Hopes that another panda cub would soon be born in Taiwan were dashed when experts determined that signs of pregnancy displayed by a giant panda at Taipei Zoo appear to have been faked by the animal in order to secure better conditions during the summer.
Yuan Yuan, one of a pair given to Taiwan as gifts by the Chinese mainland in December 2008 had shown signs of pregnancy such as loss of appetite, thickening of the uterus and increased fecal progesterone concentration since June 11.
But panda experts flown from the mainland determined through ultrasound checks that Yuan Yuan was not pregnant, according to Taiwan's Central News Agency.
The 11-year-old had been artificially inseminated on March 26 and 27 when she was on heat, according to a zoo spokesman.
The symptoms of pregnancy are already beginning to return to normal appetite levels and behaviour, the spokesman said.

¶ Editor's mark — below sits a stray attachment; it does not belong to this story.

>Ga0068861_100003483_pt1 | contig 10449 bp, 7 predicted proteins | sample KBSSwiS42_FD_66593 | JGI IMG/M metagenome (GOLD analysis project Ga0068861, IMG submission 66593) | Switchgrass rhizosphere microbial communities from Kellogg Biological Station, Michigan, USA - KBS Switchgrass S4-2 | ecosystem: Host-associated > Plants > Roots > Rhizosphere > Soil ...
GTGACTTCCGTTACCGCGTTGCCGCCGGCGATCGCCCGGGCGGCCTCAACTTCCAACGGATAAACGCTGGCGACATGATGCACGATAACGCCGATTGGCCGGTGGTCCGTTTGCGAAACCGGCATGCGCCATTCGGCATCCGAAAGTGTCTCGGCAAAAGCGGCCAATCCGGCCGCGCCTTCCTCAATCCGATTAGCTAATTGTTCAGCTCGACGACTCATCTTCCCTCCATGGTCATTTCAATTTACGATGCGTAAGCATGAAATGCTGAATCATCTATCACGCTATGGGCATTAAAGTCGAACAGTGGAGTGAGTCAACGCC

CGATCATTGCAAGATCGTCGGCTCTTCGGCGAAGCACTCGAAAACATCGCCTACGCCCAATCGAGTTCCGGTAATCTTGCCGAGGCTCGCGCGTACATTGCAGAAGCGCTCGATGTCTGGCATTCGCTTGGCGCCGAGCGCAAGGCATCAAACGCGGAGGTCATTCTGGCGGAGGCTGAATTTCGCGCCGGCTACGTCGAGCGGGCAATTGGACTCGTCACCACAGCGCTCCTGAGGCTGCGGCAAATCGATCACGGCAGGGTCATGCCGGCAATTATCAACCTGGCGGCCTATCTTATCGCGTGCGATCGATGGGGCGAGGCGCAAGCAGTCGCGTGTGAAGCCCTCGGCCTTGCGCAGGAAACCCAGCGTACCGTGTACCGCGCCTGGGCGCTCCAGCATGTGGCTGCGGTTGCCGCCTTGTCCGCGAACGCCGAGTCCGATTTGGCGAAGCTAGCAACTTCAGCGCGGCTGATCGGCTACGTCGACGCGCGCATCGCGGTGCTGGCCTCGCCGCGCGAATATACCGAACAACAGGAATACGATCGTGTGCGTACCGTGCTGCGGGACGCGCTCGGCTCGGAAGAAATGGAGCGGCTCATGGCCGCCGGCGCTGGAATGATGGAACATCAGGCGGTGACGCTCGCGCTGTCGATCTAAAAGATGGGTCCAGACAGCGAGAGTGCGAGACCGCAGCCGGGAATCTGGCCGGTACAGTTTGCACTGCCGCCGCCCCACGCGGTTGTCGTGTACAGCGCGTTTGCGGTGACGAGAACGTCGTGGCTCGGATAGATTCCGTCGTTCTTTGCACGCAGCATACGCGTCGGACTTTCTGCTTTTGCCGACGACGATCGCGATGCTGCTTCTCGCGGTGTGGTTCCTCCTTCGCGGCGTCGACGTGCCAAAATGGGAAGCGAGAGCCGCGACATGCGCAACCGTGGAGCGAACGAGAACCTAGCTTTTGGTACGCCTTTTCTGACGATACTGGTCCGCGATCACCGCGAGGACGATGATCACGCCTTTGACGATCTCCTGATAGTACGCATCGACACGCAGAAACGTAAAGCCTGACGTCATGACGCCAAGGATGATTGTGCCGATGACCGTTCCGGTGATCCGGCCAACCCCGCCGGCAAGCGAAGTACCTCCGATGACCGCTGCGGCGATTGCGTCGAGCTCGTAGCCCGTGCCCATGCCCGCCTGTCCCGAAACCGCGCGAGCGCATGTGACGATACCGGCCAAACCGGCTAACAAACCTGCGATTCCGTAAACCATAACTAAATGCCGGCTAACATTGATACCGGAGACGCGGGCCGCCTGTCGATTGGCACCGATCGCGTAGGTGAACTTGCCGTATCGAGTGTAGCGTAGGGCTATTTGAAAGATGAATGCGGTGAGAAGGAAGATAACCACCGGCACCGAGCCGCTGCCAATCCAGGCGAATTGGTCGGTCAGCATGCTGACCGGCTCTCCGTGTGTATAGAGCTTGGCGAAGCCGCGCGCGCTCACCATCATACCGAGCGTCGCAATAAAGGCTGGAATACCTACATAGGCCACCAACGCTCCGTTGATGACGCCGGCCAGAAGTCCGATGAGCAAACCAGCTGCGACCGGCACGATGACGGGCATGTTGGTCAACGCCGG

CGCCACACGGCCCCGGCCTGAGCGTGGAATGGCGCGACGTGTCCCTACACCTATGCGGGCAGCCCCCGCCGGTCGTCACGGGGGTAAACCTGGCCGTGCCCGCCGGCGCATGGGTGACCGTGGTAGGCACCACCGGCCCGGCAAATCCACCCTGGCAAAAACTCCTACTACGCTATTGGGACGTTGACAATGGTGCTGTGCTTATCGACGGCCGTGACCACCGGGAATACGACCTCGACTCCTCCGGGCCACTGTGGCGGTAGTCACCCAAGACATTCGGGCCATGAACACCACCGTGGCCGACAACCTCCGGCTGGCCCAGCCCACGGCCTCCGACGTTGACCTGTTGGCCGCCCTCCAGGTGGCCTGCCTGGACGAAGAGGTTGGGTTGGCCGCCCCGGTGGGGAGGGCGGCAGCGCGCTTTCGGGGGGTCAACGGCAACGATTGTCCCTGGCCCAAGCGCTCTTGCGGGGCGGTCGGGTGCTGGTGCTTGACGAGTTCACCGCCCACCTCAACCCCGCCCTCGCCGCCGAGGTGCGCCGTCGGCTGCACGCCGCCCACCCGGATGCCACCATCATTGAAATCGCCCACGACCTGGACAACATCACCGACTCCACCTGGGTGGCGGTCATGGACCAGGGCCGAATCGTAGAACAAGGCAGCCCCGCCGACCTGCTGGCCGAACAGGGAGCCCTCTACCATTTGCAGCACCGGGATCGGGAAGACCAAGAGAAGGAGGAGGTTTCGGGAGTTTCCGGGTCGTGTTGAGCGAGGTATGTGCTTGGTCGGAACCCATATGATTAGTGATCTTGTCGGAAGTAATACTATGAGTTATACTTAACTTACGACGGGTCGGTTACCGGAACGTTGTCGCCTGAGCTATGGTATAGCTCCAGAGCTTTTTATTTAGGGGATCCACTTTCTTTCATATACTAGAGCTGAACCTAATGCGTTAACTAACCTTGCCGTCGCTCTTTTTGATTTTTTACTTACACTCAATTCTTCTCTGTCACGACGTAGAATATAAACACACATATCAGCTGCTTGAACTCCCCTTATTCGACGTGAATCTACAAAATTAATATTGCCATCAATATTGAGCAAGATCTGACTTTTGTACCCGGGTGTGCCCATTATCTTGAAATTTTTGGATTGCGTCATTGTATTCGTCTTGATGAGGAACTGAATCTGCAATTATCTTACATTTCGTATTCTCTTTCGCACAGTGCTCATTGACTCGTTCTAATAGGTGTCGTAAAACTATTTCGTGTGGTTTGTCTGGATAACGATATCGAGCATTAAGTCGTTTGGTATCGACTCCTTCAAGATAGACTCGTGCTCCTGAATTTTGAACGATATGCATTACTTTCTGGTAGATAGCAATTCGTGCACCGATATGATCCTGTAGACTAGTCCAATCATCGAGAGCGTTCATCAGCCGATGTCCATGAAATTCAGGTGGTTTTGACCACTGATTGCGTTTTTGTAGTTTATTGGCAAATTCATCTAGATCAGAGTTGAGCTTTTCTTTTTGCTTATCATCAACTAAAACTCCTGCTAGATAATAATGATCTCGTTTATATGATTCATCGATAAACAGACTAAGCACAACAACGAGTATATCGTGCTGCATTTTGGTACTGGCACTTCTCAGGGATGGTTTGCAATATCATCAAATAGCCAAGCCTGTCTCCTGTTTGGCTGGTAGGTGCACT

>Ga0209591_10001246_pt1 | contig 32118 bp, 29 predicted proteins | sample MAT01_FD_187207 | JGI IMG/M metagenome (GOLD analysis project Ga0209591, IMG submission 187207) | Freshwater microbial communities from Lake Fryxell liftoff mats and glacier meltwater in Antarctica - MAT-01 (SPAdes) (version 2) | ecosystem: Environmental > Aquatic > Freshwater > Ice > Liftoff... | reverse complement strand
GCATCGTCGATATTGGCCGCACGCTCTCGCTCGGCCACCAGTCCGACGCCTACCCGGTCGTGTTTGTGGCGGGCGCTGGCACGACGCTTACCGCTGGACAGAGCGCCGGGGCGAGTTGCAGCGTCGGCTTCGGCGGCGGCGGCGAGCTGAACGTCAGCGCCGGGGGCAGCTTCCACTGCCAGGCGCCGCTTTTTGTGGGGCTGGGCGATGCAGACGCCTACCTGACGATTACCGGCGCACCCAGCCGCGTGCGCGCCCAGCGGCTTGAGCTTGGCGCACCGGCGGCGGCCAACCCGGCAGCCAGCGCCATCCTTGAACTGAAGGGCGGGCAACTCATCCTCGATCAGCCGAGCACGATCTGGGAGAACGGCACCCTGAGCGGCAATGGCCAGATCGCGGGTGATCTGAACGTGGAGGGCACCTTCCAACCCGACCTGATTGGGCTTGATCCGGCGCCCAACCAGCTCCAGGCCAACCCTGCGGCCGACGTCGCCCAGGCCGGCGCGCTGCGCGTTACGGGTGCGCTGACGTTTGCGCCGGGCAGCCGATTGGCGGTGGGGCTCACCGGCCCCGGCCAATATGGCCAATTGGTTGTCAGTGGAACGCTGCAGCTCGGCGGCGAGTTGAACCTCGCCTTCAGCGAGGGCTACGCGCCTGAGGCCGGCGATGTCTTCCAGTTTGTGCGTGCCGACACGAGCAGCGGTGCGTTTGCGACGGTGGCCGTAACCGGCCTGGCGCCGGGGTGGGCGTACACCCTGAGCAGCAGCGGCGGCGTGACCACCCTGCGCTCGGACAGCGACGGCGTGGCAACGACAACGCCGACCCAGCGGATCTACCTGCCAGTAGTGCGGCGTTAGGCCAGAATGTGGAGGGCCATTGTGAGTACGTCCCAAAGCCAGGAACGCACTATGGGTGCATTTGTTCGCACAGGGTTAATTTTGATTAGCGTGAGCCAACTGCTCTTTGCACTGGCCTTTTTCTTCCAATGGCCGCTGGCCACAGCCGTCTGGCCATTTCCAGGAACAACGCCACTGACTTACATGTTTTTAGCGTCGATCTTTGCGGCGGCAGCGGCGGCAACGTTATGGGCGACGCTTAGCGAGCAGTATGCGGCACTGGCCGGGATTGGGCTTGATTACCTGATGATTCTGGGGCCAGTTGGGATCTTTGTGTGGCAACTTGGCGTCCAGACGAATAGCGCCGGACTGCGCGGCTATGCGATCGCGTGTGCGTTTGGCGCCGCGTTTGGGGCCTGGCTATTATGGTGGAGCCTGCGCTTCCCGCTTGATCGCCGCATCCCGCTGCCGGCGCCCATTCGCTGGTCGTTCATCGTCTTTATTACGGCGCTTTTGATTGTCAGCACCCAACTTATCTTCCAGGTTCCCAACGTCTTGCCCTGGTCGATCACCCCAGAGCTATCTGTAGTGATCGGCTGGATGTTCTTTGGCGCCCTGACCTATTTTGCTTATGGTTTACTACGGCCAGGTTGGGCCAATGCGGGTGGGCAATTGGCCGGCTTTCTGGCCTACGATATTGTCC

Pandas thought to be pregnant are moved into single rooms with air conditioning and round-the-clock care and also receive more fruits and bamboo.
Experts believe clever pandas display behaviour similar to pregnancy to improve their quality of life after noticing the difference in treatment they receive.
Yuan Yuan, which went to Taiwan with Tuan Tuan, gave birth to her first and only cub, Yuan Zai, in July 2013. The names of the pair produce the Chinese phrase tuan yuan, which means reunion. They are among the most popular attractions at the zoo.